27 Sep

Ways to Recover a Lost 401(k)

Grant Blindbury

Grant Blindbury

Grant Blindbury has been working in the Investment Advisory industry since 2003 managing assets of affluent individuals and pension plans. Grant earned his bachelor's degree in Business & Economics at the University of California at Los Angeles (UCLA) in 2001. Grant specializes in working with clients approaching or entering retirement and positions them for success by coordinating their most important financial affairs. Grant's goal, as his client’s personal CFO, is to deliver both the financial outcome and experience necessary to accomplish their most important goals. In 2007, Grant earned the professional credential CERTIFIED FINANCIAL PLANNER™ (CFP®). He is president of his local Estate Planning Council and participates in multiple professional learning groups. He is on the Board of Directors for Big Brothers Big Sisters of Ventura County as well as being a “Big” himself. From the outset he was drawn to the client-centric model that fee-based advisory services provided and joined forces with Fields Financial Associates, Inc. He would later partner with the founders of Fields Financial Associates to form FMB Wealth Management. He has been a licensed Investment Advisor since 2003.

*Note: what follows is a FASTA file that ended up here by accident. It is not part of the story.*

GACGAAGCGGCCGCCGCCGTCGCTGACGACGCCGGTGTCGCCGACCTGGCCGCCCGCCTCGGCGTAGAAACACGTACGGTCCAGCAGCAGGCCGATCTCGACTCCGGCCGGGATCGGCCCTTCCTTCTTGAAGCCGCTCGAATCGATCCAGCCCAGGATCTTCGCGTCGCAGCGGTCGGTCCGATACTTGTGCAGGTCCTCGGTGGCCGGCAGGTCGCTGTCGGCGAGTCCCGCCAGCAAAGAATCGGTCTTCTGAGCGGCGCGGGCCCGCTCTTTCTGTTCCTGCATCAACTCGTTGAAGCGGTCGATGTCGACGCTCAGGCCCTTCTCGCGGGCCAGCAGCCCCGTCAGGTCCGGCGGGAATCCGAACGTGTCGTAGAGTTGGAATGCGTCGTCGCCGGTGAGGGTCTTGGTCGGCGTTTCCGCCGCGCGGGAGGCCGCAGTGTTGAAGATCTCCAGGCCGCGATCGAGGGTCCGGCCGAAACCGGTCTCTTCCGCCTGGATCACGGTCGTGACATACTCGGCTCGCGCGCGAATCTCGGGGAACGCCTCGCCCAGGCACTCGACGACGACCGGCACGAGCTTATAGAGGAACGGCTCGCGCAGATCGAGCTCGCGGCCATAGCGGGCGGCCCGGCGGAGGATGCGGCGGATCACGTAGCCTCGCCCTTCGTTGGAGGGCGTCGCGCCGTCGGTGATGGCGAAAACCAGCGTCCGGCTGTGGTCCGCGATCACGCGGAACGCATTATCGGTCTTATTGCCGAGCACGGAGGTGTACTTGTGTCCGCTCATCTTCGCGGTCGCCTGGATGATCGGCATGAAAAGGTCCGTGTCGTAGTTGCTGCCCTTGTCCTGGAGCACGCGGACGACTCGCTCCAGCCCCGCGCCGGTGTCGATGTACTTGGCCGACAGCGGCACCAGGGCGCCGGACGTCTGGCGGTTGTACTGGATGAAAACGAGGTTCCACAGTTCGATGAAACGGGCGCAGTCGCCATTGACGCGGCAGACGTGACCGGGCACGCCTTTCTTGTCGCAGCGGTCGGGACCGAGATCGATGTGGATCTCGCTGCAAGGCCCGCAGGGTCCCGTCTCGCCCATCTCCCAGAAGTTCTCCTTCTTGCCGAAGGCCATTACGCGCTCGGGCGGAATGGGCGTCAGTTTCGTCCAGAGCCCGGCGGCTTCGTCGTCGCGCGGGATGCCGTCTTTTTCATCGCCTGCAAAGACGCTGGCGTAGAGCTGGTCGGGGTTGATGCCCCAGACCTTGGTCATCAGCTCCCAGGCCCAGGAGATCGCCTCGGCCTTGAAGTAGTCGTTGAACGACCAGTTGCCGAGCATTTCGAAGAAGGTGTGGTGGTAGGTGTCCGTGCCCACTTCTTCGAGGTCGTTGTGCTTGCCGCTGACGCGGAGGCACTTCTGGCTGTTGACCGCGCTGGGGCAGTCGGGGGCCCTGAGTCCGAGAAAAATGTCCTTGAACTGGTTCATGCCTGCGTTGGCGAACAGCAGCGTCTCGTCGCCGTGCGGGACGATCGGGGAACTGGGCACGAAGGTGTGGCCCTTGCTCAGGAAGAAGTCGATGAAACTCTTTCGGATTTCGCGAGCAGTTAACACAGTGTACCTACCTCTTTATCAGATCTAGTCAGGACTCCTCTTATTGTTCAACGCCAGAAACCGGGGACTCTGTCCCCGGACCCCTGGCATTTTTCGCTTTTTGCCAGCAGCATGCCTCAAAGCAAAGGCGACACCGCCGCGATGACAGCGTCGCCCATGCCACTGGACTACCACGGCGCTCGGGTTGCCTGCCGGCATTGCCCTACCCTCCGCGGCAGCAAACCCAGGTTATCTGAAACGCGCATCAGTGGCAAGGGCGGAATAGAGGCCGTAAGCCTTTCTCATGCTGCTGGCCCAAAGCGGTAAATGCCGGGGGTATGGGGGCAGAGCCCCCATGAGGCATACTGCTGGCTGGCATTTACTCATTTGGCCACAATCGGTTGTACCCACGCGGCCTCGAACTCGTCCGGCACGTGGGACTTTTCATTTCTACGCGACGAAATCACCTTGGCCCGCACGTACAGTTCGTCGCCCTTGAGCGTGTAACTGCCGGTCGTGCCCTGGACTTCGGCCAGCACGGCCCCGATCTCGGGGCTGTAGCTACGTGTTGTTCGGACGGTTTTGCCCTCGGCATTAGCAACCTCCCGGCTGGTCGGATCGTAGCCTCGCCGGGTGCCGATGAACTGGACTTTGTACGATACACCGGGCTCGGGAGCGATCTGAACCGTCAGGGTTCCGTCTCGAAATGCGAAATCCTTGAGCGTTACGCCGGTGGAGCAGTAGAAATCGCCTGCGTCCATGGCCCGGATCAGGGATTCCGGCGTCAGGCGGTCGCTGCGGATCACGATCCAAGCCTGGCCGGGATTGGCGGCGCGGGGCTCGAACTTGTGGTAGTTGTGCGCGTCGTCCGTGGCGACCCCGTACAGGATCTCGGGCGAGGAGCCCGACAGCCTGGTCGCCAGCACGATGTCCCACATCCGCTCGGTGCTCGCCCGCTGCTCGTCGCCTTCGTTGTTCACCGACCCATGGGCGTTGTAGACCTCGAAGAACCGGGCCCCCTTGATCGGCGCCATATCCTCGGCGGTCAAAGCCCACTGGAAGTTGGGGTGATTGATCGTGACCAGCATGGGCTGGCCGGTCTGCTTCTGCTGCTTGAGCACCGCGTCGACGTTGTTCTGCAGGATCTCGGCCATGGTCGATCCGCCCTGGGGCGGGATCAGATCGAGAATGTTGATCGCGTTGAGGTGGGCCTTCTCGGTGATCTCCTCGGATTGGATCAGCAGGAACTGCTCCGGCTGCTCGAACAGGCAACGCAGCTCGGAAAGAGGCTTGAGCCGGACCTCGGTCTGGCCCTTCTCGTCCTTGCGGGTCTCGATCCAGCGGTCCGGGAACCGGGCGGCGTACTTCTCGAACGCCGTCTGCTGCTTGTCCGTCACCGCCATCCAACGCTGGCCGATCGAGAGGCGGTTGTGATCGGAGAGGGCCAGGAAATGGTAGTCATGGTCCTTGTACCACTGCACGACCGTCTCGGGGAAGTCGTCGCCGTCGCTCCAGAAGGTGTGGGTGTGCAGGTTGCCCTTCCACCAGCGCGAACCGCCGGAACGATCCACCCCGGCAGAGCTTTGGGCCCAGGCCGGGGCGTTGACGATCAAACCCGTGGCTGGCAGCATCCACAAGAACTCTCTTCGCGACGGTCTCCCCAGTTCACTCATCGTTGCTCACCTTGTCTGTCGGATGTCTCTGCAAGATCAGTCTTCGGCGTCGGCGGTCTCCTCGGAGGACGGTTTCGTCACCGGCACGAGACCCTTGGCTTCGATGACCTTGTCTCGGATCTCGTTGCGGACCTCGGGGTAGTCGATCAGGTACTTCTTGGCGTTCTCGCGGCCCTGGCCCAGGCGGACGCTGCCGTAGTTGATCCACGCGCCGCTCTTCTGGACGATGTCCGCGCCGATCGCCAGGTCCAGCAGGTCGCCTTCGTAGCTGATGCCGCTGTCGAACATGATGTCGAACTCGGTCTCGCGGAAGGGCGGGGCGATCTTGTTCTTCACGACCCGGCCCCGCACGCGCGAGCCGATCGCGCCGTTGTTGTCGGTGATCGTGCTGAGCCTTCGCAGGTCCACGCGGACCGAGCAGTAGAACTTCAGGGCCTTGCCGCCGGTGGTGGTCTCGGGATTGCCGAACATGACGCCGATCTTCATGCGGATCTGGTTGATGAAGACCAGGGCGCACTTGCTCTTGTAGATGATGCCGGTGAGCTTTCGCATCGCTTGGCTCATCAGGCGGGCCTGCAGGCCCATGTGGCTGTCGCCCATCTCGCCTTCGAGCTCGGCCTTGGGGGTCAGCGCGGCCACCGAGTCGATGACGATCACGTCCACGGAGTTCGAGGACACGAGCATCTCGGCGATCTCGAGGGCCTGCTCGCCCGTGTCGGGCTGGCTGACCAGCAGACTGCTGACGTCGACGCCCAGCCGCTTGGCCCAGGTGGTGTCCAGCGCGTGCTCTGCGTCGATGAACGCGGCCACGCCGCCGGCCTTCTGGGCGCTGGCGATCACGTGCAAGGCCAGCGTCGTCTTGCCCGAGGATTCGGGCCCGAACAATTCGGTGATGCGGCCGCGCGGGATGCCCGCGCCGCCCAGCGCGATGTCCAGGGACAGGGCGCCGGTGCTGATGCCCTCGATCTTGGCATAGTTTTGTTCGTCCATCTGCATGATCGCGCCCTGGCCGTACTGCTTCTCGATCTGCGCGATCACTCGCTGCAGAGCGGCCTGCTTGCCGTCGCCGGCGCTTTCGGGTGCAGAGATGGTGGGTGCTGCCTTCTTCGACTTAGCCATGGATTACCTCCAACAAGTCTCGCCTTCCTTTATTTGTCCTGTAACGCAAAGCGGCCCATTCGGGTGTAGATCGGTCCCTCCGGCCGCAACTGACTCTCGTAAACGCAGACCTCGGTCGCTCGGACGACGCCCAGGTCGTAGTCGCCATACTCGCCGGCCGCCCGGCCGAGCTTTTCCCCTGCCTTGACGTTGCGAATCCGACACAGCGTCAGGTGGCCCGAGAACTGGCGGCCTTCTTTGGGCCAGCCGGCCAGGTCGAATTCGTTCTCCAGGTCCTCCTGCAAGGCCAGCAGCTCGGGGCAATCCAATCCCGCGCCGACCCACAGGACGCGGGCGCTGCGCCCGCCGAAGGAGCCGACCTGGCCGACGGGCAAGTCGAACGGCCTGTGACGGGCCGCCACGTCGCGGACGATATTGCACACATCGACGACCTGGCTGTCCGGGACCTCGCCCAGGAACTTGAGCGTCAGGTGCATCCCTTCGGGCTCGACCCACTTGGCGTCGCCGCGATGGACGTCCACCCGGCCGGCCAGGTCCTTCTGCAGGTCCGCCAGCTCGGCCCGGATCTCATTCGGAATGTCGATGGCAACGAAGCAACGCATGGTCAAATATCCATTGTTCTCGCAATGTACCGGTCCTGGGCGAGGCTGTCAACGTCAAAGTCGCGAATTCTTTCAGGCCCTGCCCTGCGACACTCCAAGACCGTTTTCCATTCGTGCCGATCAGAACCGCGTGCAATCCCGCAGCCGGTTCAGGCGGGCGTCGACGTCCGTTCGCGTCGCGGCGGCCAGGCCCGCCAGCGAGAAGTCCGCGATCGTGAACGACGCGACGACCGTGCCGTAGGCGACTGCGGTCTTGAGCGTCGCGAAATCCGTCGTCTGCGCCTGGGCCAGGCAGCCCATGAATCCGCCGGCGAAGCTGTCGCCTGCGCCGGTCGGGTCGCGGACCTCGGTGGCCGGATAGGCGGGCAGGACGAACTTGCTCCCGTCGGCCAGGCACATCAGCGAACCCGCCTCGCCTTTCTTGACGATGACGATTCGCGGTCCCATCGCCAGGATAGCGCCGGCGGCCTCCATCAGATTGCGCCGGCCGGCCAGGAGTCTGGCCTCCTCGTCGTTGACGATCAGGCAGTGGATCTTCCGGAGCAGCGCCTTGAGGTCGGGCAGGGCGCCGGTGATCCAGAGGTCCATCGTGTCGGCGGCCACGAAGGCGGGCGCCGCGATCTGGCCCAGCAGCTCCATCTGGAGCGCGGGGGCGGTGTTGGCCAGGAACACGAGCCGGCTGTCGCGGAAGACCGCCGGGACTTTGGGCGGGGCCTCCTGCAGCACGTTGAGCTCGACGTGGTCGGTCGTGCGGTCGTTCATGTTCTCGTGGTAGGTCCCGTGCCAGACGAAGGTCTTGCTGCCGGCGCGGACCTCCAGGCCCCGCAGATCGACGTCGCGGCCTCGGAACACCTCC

Grant Blindbury

Most of us check our bank accounts regularly, are diligent in the daily management of our checking accounts to make sure that no money is missing and that we can pay our bills each month. It would be unusual for someone to forget that they had a checking account out there that hadn’t already been rolled into their new checking account; however, sadly, it is all too common for people to lose track of an old retirement account.  

It is estimated that today’s millennials are job-hopping every 3 years on average. With so many moving parts that come into play when jumping from job to job, it can be surprisingly easy to forget to rollover a 401(k) or other retirement savings plan. Millennials aren’t the only ones who lose track of their retirement savings. More and more soon-to-be retirees also can’t recall where they stashed their money years ago. This presents a serious problem, as forgotten retirement savings can be subject to high fees or inflation or even become seized by the state if they are abandoned for too long.